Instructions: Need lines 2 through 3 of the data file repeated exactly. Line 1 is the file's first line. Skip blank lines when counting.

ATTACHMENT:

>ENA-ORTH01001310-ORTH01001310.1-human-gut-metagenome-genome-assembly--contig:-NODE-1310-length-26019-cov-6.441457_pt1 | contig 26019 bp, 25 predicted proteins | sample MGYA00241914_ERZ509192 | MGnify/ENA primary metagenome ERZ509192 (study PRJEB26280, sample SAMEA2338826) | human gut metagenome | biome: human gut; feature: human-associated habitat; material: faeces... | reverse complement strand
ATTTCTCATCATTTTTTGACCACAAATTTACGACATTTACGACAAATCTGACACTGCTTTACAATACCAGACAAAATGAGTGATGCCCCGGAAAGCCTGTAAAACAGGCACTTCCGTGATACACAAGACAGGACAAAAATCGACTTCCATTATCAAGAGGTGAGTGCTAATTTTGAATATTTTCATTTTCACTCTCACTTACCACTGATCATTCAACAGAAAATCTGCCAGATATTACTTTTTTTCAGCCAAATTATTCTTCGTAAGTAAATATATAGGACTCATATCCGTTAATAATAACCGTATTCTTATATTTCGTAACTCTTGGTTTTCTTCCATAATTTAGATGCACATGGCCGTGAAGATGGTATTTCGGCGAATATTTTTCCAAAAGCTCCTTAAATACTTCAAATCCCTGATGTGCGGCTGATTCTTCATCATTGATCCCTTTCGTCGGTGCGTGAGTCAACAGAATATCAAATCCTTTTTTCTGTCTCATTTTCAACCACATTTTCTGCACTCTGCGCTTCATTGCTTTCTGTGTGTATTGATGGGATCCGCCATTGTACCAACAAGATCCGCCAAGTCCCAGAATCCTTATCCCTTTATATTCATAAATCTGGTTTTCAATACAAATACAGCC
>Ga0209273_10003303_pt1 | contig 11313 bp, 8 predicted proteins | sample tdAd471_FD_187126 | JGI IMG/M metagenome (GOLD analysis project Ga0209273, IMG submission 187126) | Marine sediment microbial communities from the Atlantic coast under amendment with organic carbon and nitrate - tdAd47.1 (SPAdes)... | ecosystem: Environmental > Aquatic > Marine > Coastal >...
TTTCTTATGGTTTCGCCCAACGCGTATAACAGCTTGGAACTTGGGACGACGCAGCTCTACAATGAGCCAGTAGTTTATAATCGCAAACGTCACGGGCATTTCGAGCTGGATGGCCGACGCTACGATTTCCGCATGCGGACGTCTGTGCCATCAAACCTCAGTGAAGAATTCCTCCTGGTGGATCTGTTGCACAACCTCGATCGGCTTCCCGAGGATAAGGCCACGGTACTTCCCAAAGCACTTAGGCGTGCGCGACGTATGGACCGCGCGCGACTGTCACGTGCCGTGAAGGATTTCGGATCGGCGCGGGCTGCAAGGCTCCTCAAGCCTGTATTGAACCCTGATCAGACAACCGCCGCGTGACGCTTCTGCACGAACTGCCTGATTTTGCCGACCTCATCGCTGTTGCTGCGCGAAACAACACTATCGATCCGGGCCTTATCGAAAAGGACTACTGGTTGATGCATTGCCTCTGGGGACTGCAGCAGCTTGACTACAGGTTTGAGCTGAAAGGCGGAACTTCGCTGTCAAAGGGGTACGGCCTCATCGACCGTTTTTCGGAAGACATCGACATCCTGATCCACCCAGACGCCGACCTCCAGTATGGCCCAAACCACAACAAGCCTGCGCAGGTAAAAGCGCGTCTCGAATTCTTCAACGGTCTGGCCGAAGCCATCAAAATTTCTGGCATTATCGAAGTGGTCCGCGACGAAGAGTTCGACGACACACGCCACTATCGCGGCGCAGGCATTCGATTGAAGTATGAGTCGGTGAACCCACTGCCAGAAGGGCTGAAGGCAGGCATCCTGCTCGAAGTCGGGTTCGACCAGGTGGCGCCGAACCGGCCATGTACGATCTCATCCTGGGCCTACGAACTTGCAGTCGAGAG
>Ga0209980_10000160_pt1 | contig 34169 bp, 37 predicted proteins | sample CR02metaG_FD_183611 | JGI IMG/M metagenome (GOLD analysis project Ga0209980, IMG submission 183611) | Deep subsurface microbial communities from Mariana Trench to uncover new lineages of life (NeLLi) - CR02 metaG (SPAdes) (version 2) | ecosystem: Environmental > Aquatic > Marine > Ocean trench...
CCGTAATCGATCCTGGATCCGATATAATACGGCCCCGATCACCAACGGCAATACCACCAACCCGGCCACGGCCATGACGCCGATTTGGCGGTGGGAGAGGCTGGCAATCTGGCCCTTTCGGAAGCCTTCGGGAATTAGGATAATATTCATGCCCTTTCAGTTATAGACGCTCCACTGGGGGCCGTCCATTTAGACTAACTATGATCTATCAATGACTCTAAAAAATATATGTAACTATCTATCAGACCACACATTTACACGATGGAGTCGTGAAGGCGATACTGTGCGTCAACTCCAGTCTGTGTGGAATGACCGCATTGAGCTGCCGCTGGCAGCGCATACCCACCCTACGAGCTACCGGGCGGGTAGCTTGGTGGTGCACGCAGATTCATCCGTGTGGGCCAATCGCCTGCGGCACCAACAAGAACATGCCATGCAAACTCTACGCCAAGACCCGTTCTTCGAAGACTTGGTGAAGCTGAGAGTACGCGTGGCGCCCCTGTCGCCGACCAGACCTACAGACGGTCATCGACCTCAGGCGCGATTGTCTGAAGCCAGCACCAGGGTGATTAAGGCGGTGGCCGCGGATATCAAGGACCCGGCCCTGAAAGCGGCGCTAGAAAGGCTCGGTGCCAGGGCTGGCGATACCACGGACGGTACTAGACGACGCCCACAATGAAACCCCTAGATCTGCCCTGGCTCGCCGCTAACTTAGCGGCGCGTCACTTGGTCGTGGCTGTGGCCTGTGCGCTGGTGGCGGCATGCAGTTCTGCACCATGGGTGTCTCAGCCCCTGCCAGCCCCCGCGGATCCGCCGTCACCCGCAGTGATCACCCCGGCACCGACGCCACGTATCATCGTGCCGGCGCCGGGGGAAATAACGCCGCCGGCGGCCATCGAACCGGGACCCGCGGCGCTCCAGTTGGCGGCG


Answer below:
ATTTCTCATCATTTTTTGACCACAAATTTACGACATTTACGACAAATCTGACACTGCTTTACAATACCAGACAAAATGAGTGATGCCCCGGAAAGCCTGTAAAACAGGCACTTCCGTGATACACAAGACAGGACAAAAATCGACTTCCATTATCAAGAGGTGAGTGCTAATTTTGAATATTTTCATTTTCACTCTCACTTACCACTGATCATTCAACAGAAAATCTGCCAGATATTACTTTTTTTCAGCCAAATTATTCTTCGTAAGTAAATATATAGGACTCATATCCGTTAATAATAACCGTATTCTTATATTTCGTAACTCTTGGTTTTCTTCCATAATTTAGATGCACATGGCCGTGAAGATGGTATTTCGGCGAATATTTTTCCAAAAGCTCCTTAAATACTTCAAATCCCTGATGTGCGGCTGATTCTTCATCATTGATCCCTTTCGTCGGTGCGTGAGTCAACAGAATATCAAATCCTTTTTTCTGTCTCATTTTCAACCACATTTTCTGCACTCTGCGCTTCATTGCTTTCTGTGTGTATTGATGGGATCCGCCATTGTACCAACAAGATCCGCCAAGTCCCAGAATCCTTATCCCTTTATATTCATAAATCTGGTTTTCAATACAAATACAGCC
>Ga0209273_10003303_pt1 | contig 11313 bp, 8 predicted proteins | sample tdAd471_FD_187126 | JGI IMG/M metagenome (GOLD analysis project Ga0209273, IMG submission 187126) | Marine sediment microbial communities from the Atlantic coast under amendment with organic carbon and nitrate - tdAd47.1 (SPAdes)... | ecosystem: Environmental > Aquatic > Marine > Coastal >...